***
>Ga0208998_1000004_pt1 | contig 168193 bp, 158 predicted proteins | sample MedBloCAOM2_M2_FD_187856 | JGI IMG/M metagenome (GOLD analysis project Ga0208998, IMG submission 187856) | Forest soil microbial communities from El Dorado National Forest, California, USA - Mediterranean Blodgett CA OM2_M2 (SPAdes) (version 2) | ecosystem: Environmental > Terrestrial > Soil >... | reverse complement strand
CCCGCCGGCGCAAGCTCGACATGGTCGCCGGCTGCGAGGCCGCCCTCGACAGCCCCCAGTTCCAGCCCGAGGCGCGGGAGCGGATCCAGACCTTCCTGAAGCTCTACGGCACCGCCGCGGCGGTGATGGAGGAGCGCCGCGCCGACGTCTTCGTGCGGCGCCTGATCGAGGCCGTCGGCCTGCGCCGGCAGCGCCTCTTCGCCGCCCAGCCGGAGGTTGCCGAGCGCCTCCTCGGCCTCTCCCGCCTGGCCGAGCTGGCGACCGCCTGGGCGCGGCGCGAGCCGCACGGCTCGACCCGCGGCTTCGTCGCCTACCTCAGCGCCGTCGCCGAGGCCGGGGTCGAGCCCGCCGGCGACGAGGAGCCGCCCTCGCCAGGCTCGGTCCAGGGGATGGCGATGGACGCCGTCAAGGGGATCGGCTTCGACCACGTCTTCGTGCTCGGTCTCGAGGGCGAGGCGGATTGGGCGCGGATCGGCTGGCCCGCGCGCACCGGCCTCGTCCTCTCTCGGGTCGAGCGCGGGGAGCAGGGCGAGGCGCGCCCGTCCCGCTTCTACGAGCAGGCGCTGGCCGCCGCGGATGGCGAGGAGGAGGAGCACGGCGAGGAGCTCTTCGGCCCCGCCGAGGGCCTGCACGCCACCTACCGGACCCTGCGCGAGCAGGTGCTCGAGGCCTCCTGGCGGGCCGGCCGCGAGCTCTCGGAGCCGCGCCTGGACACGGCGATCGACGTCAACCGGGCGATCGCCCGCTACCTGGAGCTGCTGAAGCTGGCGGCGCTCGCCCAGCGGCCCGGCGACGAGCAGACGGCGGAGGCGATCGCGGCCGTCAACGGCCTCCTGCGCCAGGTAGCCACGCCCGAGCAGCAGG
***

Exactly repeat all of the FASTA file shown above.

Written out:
>Ga0208998_1000004_pt1 | contig 168193 bp, 158 predicted proteins | sample MedBloCAOM2_M2_FD_187856 | JGI IMG/M metagenome (GOLD analysis project Ga0208998, IMG submission 187856) | Forest soil microbial communities from El Dorado National Forest, California, USA - Mediterranean Blodgett CA OM2_M2 (SPAdes) (version 2) | ecosystem: Environmental > Terrestrial > Soil >... | reverse complement strand
CCCGCCGGCGCAAGCTCGACATGGTCGCCGGCTGCGAGGCCGCCCTCGACAGCCCCCAGTTCCAGCCCGAGGCGCGGGAGCGGATCCAGACCTTCCTGAAGCTCTACGGCACCGCCGCGGCGGTGATGGAGGAGCGCCGCGCCGACGTCTTCGTGCGGCGCCTGATCGAGGCCGTCGGCCTGCGCCGGCAGCGCCTCTTCGCCGCCCAGCCGGAGGTTGCCGAGCGCCTCCTCGGCCTCTCCCGCCTGGCCGAGCTGGCGACCGCCTGGGCGCGGCGCGAGCCGCACGGCTCGACCCGCGGCTTCGTCGCCTACCTCAGCGCCGTCGCCGAGGCCGGGGTCGAGCCCGCCGGCGACGAGGAGCCGCCCTCGCCAGGCTCGGTCCAGGGGATGGCGATGGACGCCGTCAAGGGGATCGGCTTCGACCACGTCTTCGTGCTCGGTCTCGAGGGCGAGGCGGATTGGGCGCGGATCGGCTGGCCCGCGCGCACCGGCCTCGTCCTCTCTCGGGTCGAGCGCGGGGAGCAGGGCGAGGCGCGCCCGTCCCGCTTCTACGAGCAGGCGCTGGCCGCCGCGGATGGCGAGGAGGAGGAGCACGGCGAGGAGCTCTTCGGCCCCGCCGAGGGCCTGCACGCCACCTACCGGACCCTGCGCGAGCAGGTGCTCGAGGCCTCCTGGCGGGCCGGCCGCGAGCTCTCGGAGCCGCGCCTGGACACGGCGATCGACGTCAACCGGGCGATCGCCCGCTACCTGGAGCTGCTGAAGCTGGCGGCGCTCGCCCAGCGGCCCGGCGACGAGCAGACGGCGGAGGCGATCGCGGCCGTCAACGGCCTCCTGCGCCAGGTAGCCACGCCCGAGCAGCAGG